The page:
Tribunal rejects Cyrus Mistry’s petition against Tata Sons


New Delhi, July 9: The National Company Law Tribunal on Monday rejected a petition filed by Cyrus Mistry against Tata Sons over his dismissal as chairman of the company. 

The NCLT ruled that the Tata Sons Board of Directors was competent to remove the Executive Chairman and that Mistry was ejected as the board members had lost confidence in him.

Rejecting Mistry’s petition, to reinstate him on the Board of Tata Sons, the NCLT pointed out that he (Mistry) had openly gone against the Board, and hence against the firm.

“The judgement has only re-affirmed and vindicated that Tata Sons and its operating companies have always acted in a fair manner and in the best interest of its stakeholders. The Tata Group has always been committed and will continue to be committed to transparency and good corporate governance of global standards,” said Tata Sons Chairman N. Chandrasekaran.

“Tata Sons hopes that a finality will be given to the judgement of NCLT, Mumbai by all concerned in the larger interest of companies, the shareholders and the public,” Chandrasekaran added.

“The ruling of the National Company Law Tribunal is disappointing although not surprising. We will continue to strive for ensuring good governance and protection of interests of minority shareholders and all stakeholders in Tata Sons from the wilful brute rule of the majority,” IANS quoted citing office of Cyrus Mistry said in a statement.

The much-awaited verdict came on a petition filed by Mistry after he was dismissed as the Tata Sons Chairman on October 24, 2016 , creating an upheaval in the Indian corporate world.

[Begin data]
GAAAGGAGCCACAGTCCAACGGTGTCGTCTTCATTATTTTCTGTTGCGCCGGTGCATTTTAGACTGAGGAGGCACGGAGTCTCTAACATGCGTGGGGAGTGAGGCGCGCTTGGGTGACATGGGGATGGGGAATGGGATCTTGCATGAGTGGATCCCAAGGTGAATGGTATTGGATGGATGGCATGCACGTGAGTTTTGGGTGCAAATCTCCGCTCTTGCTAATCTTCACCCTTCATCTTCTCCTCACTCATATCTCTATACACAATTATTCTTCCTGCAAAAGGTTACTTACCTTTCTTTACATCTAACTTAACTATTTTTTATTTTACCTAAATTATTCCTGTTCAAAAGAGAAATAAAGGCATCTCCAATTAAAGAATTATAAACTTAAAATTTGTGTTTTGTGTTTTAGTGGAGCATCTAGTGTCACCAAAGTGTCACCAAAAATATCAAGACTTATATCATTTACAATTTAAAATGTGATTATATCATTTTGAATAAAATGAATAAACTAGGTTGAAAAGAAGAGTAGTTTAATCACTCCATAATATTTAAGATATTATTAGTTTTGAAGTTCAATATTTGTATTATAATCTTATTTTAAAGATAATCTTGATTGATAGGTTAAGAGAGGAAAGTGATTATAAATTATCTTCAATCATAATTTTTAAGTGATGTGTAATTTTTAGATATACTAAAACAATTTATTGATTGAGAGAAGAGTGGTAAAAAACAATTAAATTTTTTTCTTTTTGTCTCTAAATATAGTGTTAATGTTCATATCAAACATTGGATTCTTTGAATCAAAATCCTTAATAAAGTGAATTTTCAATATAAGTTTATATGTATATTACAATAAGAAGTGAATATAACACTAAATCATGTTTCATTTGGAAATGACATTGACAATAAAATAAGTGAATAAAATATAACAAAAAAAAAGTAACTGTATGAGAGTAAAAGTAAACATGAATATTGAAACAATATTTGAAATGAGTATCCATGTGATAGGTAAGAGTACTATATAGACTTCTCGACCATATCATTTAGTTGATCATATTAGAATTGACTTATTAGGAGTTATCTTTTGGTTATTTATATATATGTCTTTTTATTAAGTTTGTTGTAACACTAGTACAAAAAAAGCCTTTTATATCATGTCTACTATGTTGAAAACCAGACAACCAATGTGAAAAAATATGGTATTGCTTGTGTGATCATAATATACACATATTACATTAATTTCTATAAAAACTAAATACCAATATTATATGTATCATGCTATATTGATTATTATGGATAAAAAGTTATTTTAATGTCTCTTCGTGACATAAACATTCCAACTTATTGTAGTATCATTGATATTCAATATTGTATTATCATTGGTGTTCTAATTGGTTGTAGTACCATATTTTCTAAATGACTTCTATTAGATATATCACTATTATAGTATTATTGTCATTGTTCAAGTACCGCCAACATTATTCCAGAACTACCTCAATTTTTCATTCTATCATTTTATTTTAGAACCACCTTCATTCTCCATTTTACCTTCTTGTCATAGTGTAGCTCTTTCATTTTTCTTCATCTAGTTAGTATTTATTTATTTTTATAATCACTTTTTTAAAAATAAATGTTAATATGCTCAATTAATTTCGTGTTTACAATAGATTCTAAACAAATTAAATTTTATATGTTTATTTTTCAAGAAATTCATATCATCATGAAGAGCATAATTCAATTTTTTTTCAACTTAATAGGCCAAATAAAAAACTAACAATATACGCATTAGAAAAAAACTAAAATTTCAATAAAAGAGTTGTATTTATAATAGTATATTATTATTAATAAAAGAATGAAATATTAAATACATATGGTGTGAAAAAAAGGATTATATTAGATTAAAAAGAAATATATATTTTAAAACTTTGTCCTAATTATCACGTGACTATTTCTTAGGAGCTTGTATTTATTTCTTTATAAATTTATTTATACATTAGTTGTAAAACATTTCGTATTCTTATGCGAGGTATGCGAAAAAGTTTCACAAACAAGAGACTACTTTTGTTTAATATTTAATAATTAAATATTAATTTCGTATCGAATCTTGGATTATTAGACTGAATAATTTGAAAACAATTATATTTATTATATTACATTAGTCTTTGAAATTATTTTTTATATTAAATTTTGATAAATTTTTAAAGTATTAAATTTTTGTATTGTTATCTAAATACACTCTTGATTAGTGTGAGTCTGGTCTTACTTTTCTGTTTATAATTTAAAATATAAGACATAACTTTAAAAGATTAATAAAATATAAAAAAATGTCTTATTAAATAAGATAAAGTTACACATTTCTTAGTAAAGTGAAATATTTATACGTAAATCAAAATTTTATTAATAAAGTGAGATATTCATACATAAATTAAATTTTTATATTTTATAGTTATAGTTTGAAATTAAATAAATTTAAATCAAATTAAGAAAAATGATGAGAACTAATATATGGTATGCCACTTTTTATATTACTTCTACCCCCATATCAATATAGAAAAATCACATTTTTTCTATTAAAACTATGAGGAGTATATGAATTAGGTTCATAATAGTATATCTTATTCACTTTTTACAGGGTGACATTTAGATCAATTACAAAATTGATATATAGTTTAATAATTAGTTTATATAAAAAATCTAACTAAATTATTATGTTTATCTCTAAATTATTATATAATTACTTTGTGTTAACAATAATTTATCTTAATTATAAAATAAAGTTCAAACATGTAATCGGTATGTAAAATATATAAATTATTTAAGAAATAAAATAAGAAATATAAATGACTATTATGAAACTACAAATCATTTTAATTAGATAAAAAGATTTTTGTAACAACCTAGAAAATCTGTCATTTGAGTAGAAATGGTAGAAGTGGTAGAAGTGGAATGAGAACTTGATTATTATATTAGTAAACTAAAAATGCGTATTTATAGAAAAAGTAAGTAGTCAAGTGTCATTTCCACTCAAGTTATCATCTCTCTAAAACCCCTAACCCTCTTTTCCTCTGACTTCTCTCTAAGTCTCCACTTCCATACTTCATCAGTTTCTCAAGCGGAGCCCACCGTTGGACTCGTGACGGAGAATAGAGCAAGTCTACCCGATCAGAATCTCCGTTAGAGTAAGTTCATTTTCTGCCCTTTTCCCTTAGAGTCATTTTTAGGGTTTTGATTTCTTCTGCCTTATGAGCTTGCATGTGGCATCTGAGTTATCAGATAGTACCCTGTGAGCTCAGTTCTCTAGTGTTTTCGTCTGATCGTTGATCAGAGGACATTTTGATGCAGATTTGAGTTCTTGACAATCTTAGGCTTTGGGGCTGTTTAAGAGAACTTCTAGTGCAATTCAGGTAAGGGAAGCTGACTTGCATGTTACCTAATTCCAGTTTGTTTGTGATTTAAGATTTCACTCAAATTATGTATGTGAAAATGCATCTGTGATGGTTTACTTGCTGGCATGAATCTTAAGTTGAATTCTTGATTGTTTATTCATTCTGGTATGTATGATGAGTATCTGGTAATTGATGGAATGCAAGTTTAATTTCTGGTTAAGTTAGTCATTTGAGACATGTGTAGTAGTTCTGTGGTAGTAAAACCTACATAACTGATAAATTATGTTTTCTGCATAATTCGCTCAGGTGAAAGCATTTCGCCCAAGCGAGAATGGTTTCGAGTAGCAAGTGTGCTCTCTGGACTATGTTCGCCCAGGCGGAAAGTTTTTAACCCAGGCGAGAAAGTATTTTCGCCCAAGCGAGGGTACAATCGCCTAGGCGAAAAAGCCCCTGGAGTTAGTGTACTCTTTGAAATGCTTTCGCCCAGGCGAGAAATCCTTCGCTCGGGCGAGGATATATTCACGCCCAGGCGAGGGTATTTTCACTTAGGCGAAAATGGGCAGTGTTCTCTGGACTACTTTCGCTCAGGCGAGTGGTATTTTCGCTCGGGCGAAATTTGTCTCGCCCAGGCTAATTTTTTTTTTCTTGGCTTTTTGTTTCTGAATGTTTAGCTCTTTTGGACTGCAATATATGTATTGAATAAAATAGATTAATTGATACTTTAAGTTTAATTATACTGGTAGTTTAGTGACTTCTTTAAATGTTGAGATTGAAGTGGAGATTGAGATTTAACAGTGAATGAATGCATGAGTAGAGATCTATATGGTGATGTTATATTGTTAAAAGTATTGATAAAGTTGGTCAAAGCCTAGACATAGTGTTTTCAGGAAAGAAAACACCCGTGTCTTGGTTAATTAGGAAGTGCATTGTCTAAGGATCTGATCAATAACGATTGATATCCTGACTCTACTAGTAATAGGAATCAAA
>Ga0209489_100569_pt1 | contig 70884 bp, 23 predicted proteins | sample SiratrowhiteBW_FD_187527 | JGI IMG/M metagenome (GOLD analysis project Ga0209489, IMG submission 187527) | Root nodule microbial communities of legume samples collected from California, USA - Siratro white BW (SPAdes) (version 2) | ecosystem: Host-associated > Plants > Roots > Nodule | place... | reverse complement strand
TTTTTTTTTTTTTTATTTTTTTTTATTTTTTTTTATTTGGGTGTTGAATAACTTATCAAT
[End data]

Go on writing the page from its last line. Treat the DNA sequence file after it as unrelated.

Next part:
Following this, Mistry later stepped down from the board of other six Tata Group companies but challenged the Group and his successor, former Interim Chairman Ratan Tata’s decisions, before the NCLT.

The petitioners, Cyrus Investments Pvt. Ltd and Sterling Investments Group of the Shapoorji Pallonji Group had filed the plea against the Tata Sons directors and trustees of Tata Trusts, alleging among other things, abuse of articles of association by outsiders, breakdown of governance and loss of ethical values.

“The ruling is in line with the earlier position expressed by the Tribunal. An appeal on merits will be pursued. Matters like TTSL, Air Asia, recovery of dues from Siva, non-closure of a loss-making Nano, a struggling resolution of Tata Steel Europe, all present serious issues that will be pursued. Not only the facts that were under consideration but also subsequent facts and developments that continue to evidence oppression and mismanagement will be under scrutiny and will be pursued in full earnest,” the official statement from Mistry’s office stated.

The plea also listed how the Articles of Association were violated and misused “to give powers to the majority shareholders to subvert the interests of the minority shareholders and interests of the company.”

Alleging huge revenue losses for the company owing to the alleged mismanagement by Tata Sons board and Ratan Tata, the petition pointed to Ratan Tata’s relationship with C. Sivasankaran and his companies, provided them aex-gratia favours’ without there being any aquid pro quo’ for the Tata shareholders or their group companies, and demanded a forensic audit into such dealings.

Accusing Tata Trusts trustees, Ratan Tata and Lord Kumar Bhattacharya reviewing the operations of various Tata Group companies at the regualr intervals though not being directors in any, the petition said violation of Insider Trading Rules by giving them access to price sensitive information.

However, the tribunal dismissed all the allegations and rejected Mistry’s plea to reinstate him on the Tata Sons Board.

Arguing for the Tata Group, its advocate Abhishek Manu Singhvi told the NCLT that Mistry was appointed at the behest of Tata Trusts and his removal cannot be questioned by minority shareholders and he was ousted according to provisions of the law by seven out of nine directors in which Mistry did not vote for his removal and one director abstained.

Singhvi argued that Mistry was dismissed because the Tata Sons Board had lost confidence in him, as he had intentionally and in bad faith, “leaked sensitive and confidential information” which affected Tata Group’s market value.


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